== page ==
The Unaddressed Aftermath of Surgery – Leftover Opioids – Highlights Importance of April 27 Drug Take Back Day

Opioid epidemic in the United StatesSubmitted Image/UGC

PHILADELPHIA, PA — The opioid crisis has been the focus of countless headlines, health initiatives, and heartbreaking stories of loss and addiction over the past several years. While many measures have been taken to address over-prescription and misuse, a study by Philadelphia surgeons shines a light on an often-overlooked aspect of the epidemic: disposing of unused opioids post-surgery.

The findings emphasize a simple yet profound point: the opioid crisis is not just about the drugs used; it is also about the ones that are not used. The findings, emphasizing the importance of safe drug disposal, are timely as the next National Prescription Drug Take Back Day, sponsored by the US Drug Enforcement Agency (DEA), approaches on April 27, 2024.

Co-authored by Dr. Asif Ilyas, President of the Rothman Opioid Foundation, a Professor of Orthopaedic Surgery at Thomas Jefferson University, and an Associate Dean of Clinical Research at the Drexel University College of Medical, alongside colleagues from the Rothman Orthopaedic Institute and the Sidney Kimmel Medical College at Thomas Jefferson University, the study titled “How Patients Dispose of Unused Prescription Opioids: A Survey of over 300 Postoperative Patients” reveals surprising trends on how postoperative patients handle unused prescription opioids.

“Nearly every statistic from this study is a call to action. A staggering 94% of patients had leftover opioids post-surgery. While some might see this as a testament to the effectiveness of modern pain management techniques, it also underlines a massive surplus of potent drugs ripe for potential misuse or diversion,” says Ilyas.   “Among these, 68% reported disposing of their surplus medication, but the methods and locations of disposal varied greatly.”

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This brings us to a crucial revelation: most patients prefer to dispose of their opioids at local pharmacies. This indicates a level of trust and convenience associated with these establishments. However, are pharmacies effectively equipped or incentivized to handle this disposal? If patients’ preferences are leaning this way, this avenue needs to be explored further and integrated into the wider strategy to combat opioid misuse.

“But it’s not just about disposal. Alarmingly, 86% of patients stored their opioids in unlocked locations. This casual storage approach can turn homes into inadvertent hubs for drug diversion, especially given that these powerful medications are often kept in easily accessible places like bathrooms and kitchens. This statistic should be particularly unsettling for anyone with teenagers or frequent guests,” says Ilyas.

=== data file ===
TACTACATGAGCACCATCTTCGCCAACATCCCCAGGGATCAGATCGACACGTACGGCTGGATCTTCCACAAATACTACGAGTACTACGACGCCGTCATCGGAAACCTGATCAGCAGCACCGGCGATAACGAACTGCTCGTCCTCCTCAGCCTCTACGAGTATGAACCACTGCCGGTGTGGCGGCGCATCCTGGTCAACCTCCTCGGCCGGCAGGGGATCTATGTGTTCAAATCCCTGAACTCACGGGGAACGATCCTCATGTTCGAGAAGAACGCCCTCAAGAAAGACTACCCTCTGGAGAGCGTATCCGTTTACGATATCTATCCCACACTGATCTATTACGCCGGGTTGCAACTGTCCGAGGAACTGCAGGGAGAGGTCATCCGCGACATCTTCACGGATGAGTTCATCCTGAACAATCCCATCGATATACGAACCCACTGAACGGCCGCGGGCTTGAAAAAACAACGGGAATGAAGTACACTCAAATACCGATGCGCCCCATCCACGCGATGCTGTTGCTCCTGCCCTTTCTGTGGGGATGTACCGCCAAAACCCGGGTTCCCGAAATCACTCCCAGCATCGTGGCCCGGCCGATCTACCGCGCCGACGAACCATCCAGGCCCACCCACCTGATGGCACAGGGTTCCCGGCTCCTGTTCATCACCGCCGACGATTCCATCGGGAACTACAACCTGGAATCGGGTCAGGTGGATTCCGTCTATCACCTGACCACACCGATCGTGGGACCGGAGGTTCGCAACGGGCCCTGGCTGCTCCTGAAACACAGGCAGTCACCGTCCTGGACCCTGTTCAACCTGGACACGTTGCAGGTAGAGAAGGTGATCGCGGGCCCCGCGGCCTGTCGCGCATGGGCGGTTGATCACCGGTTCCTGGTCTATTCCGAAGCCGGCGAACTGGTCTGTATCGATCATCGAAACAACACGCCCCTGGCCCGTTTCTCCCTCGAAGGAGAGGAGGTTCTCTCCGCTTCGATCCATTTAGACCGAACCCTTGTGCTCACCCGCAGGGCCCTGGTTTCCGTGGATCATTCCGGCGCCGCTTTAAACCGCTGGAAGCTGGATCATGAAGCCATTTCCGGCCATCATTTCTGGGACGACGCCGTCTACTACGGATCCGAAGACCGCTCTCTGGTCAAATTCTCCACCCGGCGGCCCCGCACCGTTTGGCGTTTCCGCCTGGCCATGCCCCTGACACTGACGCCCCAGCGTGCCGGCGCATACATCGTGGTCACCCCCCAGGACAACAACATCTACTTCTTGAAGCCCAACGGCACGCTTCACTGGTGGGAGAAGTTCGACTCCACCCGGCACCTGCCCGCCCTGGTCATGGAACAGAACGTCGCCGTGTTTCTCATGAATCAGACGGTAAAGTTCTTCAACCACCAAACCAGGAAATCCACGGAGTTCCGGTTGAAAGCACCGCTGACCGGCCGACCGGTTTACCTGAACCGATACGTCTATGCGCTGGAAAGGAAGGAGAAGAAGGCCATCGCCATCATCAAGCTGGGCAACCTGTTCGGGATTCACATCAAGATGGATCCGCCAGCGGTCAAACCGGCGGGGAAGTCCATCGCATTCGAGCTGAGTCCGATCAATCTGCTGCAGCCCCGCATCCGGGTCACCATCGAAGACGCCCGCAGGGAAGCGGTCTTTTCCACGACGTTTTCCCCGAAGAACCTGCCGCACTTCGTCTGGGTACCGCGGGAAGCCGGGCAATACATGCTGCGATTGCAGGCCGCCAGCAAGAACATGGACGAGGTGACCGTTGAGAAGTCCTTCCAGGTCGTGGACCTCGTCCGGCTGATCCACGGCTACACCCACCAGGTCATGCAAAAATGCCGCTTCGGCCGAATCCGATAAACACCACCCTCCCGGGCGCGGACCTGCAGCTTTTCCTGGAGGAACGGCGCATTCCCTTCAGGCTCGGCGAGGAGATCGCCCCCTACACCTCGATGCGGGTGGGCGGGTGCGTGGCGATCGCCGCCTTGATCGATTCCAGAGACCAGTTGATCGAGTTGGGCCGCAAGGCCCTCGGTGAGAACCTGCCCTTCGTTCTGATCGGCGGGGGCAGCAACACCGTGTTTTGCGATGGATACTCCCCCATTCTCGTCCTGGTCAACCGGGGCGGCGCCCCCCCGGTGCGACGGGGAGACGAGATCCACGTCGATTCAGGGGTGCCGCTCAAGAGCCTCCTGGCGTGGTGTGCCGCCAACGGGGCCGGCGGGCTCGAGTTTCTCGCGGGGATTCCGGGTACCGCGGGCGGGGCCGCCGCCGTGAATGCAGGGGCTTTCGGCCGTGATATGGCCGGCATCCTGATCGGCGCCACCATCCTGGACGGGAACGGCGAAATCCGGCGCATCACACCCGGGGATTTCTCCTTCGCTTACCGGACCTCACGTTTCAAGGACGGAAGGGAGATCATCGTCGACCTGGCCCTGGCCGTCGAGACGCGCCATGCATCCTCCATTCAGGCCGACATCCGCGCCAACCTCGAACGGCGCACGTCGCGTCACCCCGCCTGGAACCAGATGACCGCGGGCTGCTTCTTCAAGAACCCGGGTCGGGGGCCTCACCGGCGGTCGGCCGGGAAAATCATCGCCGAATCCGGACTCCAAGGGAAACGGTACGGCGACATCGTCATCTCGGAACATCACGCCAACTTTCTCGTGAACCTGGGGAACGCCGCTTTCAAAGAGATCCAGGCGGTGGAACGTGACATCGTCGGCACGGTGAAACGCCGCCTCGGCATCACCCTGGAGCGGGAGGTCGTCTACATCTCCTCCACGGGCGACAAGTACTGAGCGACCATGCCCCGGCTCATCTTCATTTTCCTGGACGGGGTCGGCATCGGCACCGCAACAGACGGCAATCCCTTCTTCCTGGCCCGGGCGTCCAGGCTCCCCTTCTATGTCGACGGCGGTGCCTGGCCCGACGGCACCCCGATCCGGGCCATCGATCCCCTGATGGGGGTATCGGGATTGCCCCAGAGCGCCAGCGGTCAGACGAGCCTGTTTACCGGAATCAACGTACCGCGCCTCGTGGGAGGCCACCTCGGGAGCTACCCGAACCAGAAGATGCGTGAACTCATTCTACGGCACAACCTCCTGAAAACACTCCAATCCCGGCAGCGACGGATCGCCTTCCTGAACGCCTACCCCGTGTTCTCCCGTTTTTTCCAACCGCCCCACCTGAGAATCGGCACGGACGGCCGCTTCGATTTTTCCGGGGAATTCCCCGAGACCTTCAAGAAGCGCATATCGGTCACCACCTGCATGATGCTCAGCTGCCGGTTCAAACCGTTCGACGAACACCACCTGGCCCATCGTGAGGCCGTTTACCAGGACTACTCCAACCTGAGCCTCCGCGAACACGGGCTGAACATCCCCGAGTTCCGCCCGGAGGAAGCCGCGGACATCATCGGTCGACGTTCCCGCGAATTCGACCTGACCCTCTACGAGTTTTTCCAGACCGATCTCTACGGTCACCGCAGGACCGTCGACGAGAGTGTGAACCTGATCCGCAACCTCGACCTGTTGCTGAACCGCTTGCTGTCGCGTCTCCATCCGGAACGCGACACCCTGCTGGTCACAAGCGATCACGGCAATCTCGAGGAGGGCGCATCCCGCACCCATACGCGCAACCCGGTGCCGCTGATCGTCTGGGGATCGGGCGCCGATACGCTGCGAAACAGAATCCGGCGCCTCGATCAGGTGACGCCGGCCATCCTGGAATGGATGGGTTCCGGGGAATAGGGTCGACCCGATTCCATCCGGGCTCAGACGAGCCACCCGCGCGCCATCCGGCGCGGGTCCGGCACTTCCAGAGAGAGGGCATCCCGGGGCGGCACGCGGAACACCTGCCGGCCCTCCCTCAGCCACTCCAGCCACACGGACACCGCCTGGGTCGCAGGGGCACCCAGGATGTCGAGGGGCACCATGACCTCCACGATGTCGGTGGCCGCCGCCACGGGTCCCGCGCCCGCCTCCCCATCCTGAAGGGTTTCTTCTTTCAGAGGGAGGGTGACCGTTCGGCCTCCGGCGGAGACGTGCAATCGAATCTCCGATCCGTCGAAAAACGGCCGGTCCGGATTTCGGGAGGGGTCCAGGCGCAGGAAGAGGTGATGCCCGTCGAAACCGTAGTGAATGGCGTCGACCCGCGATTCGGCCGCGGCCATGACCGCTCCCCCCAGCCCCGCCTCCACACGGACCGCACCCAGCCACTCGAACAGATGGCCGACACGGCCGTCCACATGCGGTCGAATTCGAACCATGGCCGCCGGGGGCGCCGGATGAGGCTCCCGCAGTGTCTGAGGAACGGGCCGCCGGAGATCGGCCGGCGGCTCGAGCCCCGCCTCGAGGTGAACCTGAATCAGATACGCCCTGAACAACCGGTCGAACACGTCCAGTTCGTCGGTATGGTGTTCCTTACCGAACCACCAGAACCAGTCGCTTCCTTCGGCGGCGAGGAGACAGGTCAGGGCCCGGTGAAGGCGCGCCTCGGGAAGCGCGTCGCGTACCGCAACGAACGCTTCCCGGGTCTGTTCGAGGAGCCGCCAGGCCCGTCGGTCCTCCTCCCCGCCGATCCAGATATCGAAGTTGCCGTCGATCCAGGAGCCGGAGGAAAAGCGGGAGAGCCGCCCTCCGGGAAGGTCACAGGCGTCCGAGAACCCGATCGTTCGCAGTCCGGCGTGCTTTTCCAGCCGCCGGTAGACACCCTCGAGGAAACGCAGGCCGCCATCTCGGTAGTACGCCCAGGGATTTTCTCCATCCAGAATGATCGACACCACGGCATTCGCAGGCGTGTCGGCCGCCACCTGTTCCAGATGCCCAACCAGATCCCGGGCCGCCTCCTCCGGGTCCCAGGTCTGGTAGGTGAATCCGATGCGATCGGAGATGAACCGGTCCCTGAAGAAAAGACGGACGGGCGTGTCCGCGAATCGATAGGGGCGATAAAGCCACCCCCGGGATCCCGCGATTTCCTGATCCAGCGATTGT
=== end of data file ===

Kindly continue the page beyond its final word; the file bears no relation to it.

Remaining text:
These findings underscore the importance of the DEA’s National Prescription Drug Take Back Day on April 27, 2024.

“One or two days a year isn’t enough. The conversation must be ongoing, emphasizing the dangers of misuse and the importance of secure storage and proper disposal. However, the DEA driven initiative to take back unused opioids is still very important and warrants amplification”, says Ilyas.

He also recommends reconsidering the approach to post-surgery patient education on pain management at home. While efforts have been made to reduce pre-operative over-prescribing, Ilyas says, more education is needed on the importance of secure storage and proper disposal post-operatively.

“Our study offers a clarion call. While the larger battle against opioid misuse rages on, let’s not overlook the simple steps that can be taken post-surgery to prevent these powerful drugs from becoming a public health hazard by employing safer storage strategies. It’s time to ensure that the aftermath of surgical recovery doesn’t inadvertently fuel the crisis we’re trying so desperately to quell”, says Ilyas.

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The study titled “How Patients Dispose of Unused Prescription Opioids: A Survey of over 300 Postoperative Patients” can be found here:  https://www.ncbi.nlm.nih.gov/pmc/articles/PMC9481200/

 About the Rothman Orthopaedic Institute Foundation for Opioid Research and Education.

The Rothman Orthopaedic Institute Foundation for Opioid Research & Education is a non-profit 501c3 organization dedicated to raising awareness of the risks and benefits of opioids, educating physicians and policymakers on safe opioid use, and supporting research and education aimed to advance innovative pain management strategies that can decrease opioid use. The Rothman Orthopaedic Institute Opioid Foundation supports and advances the highest quality research on opioids and alternative pain modalities to yield findings that can better inform patients, physicians, and the greater healthcare community in the most evidenced-based pain management strategies.

 

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